Here’s some advice for those of you growing fruit trees. August is the best time to do summer pruning. If you haven’t already done so, thin out shoots and crossing branches. This allows more air and light into the tree, reduces disease and promotes earlier ripening of the fruit. Remove most water sprouts. These are the soft, fast growing shoots usually growing straight up. Cut them back to a main branch. If you need to fill in a spot in the tree and there’s a water sprout growing there, cut that one back to about 2" and it will promote a fruiting spur.
Pruning fruit trees this month controls the size of the tree and can also prevent rampant sprout growth next spring. That’s because pruning removes many of the little food factories ( leaves ) that supply energy to the plant and store it, to be used for growth in the spring.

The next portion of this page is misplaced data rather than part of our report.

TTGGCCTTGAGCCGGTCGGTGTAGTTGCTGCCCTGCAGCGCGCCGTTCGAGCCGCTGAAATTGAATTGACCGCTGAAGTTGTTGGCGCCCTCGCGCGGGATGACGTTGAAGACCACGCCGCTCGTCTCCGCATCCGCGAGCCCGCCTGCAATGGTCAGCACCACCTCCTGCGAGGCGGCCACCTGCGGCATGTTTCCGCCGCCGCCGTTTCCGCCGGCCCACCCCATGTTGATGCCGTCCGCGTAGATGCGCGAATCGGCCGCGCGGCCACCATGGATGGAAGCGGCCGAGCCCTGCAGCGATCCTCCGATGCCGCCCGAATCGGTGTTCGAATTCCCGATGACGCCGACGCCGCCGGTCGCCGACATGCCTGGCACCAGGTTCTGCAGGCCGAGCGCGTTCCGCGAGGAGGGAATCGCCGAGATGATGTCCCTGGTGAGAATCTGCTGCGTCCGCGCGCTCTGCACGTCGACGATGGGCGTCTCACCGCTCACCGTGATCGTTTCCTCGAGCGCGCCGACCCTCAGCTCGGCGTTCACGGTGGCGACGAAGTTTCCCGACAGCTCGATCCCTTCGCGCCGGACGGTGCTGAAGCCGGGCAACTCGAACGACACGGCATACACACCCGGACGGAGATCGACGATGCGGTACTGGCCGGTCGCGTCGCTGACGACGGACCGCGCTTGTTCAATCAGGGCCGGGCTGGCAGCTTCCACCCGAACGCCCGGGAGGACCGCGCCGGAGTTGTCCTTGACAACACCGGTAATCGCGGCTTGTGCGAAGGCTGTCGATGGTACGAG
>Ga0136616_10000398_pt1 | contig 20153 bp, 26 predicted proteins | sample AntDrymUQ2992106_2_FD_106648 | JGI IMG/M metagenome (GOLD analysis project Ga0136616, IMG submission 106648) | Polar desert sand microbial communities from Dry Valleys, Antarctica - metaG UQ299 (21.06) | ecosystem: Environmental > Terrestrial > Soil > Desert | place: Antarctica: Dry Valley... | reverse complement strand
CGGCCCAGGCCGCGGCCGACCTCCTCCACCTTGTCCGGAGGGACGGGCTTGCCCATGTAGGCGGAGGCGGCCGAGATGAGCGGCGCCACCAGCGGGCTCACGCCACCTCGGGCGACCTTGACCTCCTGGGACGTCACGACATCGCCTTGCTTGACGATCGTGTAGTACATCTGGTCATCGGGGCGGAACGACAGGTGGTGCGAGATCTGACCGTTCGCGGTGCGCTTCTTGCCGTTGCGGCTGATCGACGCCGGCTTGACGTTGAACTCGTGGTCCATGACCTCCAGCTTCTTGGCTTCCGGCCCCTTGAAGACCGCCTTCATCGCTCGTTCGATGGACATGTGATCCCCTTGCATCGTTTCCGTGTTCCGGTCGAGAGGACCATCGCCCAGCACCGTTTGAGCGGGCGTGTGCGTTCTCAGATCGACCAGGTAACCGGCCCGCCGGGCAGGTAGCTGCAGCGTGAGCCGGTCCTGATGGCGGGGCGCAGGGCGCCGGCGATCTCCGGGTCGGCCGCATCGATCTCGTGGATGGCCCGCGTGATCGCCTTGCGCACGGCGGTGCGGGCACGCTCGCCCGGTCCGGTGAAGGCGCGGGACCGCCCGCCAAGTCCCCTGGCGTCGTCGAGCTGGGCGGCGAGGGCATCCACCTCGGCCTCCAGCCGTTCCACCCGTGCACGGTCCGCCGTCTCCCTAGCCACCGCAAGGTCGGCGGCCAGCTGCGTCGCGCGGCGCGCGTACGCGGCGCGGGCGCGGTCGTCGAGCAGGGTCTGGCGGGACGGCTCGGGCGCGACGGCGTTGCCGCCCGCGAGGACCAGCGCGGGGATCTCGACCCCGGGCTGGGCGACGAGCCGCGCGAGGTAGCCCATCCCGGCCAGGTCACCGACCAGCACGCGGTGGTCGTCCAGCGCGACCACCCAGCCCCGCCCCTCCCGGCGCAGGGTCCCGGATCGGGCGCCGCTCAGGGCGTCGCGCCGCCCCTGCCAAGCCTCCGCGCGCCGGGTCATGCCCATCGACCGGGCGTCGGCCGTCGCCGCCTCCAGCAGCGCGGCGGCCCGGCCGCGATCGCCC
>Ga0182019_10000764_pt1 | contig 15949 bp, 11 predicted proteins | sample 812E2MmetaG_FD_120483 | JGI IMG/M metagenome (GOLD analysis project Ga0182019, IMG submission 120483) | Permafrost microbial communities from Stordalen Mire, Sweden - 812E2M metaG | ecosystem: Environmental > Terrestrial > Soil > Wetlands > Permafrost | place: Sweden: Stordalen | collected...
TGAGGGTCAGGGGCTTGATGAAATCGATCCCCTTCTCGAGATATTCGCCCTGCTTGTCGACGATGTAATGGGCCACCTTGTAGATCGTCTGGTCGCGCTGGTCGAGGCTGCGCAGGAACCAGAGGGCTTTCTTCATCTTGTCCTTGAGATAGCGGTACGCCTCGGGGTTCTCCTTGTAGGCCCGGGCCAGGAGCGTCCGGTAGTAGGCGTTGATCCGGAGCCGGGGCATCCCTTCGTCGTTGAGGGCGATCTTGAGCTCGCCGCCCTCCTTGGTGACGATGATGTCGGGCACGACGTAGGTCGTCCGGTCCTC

Prune to maintain a vase shape. By promoting upright limbs high in the tree and pruning hardest in upper and outer portions, fruiting wood is maintained throughout the tree. Also eliminate limbs growing inward. Remember never to prune more that 1/4 of the total mass of your tree at any one time and no more than 1/3 per year. Better to space out corrective pruning over 4 years if your tree has gone too long since the last pruning.
One last thing, fertilize your trees one more time. Most established fruit trees need their first application when the tree begins to emerge from dormancy in the spring, another after fruit set and the third immediately after harvest. For young trees in the first, second or third growing season, apply at half the rate.